Marcia: It was responding to individual people’s needs as they called in for legal help. And, of course, big precedent-setting cases could arise from an individual person’s case and it did, which I’m sure Judy will get to and describe at some point. But that was a very important beginning focus of the Women’s Legal Defense Fund. The Center for Law and Social Policy was thinking more in a national federal focus and it was bringing cases that we anticipated would go on for years. We were representing often organizations, not necessarily individuals or individuals with organizations and we were there to make law. Our litigation was in the service of establishing legal principles to enforce the law, etc.
Judy: And attack systemic wrongs.
Marcia: Right. [inaudible 25:28] as Judy said, affecting system-wide problems and system-wide issues. So we both ended up focusing on this pregnancy discrimination issue as an example of how the two things overlap. It’s never so neat and clean. But in the earliest years, there was a natural focus that both allowed for cooperation but also difference in emphasis. And so both of our organizations grew and Judy talked about Brooksley Born giving that speech and raising the funding for her and to get the office started. She also was one of the key people who was suggested to me when I first started, to talk to about women’s legal rights, and she and another woman Marna Tucker were teaching some of the first women in the law classes…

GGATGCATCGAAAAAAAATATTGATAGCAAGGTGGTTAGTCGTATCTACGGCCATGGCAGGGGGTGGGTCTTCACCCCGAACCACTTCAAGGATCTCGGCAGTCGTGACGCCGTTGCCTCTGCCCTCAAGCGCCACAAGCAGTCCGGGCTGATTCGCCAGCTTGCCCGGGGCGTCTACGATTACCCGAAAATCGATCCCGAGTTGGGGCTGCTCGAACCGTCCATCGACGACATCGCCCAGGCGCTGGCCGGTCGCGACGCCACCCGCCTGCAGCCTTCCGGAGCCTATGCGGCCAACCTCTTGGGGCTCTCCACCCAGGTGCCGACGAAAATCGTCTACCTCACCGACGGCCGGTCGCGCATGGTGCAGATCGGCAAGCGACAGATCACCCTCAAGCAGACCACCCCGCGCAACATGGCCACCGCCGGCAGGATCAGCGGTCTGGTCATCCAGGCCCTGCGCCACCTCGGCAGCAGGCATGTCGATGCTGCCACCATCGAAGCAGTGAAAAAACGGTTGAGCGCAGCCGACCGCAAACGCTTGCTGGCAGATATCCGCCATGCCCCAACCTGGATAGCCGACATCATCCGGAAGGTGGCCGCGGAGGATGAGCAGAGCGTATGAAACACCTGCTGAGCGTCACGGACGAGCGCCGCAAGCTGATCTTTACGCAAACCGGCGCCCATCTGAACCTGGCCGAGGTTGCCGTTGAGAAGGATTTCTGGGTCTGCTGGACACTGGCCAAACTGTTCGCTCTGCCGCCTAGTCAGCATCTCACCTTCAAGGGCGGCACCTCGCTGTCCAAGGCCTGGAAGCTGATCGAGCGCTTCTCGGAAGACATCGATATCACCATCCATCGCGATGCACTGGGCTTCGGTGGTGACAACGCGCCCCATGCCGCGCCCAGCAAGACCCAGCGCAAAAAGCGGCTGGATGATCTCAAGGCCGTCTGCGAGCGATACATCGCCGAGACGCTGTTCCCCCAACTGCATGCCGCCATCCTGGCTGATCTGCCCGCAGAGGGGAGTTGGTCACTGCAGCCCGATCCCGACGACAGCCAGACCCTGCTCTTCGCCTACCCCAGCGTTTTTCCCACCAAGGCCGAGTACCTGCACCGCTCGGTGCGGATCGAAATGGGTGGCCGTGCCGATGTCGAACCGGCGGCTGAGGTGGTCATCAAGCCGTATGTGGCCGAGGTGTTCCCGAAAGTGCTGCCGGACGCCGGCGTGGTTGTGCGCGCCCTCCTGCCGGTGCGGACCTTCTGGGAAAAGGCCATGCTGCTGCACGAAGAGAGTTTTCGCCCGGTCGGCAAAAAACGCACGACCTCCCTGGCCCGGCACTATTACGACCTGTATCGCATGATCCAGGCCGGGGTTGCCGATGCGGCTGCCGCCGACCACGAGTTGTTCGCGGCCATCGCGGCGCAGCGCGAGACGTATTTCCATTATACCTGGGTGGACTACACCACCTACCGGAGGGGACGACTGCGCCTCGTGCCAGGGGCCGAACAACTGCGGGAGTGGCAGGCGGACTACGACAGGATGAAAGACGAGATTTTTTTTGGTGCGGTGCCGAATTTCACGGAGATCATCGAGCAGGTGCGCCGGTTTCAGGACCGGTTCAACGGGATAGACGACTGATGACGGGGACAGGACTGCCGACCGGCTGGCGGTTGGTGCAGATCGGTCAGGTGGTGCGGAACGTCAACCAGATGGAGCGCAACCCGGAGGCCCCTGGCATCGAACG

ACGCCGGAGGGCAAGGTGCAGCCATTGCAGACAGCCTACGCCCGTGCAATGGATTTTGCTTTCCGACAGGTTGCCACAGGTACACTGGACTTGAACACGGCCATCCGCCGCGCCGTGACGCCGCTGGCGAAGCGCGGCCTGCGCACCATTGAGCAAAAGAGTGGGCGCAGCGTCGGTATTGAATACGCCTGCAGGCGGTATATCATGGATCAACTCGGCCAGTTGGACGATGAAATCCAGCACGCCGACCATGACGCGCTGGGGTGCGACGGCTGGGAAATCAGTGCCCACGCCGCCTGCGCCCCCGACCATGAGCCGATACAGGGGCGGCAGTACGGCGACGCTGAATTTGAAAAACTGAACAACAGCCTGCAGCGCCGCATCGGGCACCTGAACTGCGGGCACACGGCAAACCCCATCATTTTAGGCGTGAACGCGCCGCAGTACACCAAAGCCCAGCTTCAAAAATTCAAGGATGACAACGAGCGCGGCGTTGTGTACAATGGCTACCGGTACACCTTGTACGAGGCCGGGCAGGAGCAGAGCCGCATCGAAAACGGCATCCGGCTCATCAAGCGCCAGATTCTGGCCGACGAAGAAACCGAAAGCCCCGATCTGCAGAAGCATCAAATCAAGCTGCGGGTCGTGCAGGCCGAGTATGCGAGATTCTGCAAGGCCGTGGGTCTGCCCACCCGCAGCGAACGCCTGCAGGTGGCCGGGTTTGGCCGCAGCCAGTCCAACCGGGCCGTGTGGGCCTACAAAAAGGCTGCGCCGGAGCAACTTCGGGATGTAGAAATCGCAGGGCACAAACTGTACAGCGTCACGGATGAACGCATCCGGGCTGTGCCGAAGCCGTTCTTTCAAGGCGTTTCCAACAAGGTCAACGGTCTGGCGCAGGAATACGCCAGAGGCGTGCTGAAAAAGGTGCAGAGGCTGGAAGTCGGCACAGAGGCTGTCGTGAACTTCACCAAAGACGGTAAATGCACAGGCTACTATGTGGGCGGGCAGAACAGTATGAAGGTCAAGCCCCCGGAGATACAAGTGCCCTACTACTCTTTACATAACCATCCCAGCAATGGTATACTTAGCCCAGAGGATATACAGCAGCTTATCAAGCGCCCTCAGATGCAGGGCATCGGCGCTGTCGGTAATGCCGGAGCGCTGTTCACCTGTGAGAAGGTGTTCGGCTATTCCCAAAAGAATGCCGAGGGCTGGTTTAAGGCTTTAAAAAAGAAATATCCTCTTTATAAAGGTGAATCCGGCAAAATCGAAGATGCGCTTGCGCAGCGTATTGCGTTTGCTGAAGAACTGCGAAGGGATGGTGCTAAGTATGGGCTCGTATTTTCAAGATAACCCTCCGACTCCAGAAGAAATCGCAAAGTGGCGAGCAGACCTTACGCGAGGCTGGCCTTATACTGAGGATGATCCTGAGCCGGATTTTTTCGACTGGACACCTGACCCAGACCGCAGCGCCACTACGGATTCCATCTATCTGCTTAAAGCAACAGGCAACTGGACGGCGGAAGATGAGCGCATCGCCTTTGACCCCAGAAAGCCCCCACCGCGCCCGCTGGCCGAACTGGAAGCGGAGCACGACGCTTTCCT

Sally: What year was this?
Marcia: In 1972 and 1973 when I was just starting, and she had given that famous speech and she was teaching women in the law classes in the law schools in the Washington area.
Judy: From a curriculum they developed, there was no casebook, I bet
Sally: There was no jurisprudence at that point, right?
Marcia: Virtually none. Ruth Bader Ginsburg had won her very first case Reed v. Reed in 1971 but there were hardly any statutes yet…
Judy: And Roe v. Wade was January 1973. So that gives you a sense, 18 months before I was hired, and virtually at the time that Marcia was hired.
Marcia: Just a few months after I was hired.
Sally: And Reed v. Reed was men were preferred as executors of estates by law in the Idaho State on the books.
Marcia: Yes, exactly. The state law had categories of relatives, so it would have parents, and the father was automatically preferred over the mother regardless of whether the father was in any way, shape or form suitable to serve as an executor of an estate. Brothers were in a different [category], you know, siblings. The brothers automatically preferred over the sisters regardless of whether the brothers had ever known the person who died, etc. and so it was very arbitrary. And Ruth Bader Ginsburg brought that case to the Supreme Court and at the time, the Equal Protection Clause of the Constitution had been used to strike down unconstitutional race discrimination. And states had to show a very compelling interest of the state to justify any automatic race-based difference. As a practical matter, states could never meet that compelling state interest. Otherwise, there was something called rational basis. If the state could come up with any rational reason whatsoever, including a post hoc reason – something they made up after the fact that sounded reasonable – the courts would defer and say, “That’s okay. You can prefer redheaded people over blonde. That’s fine.”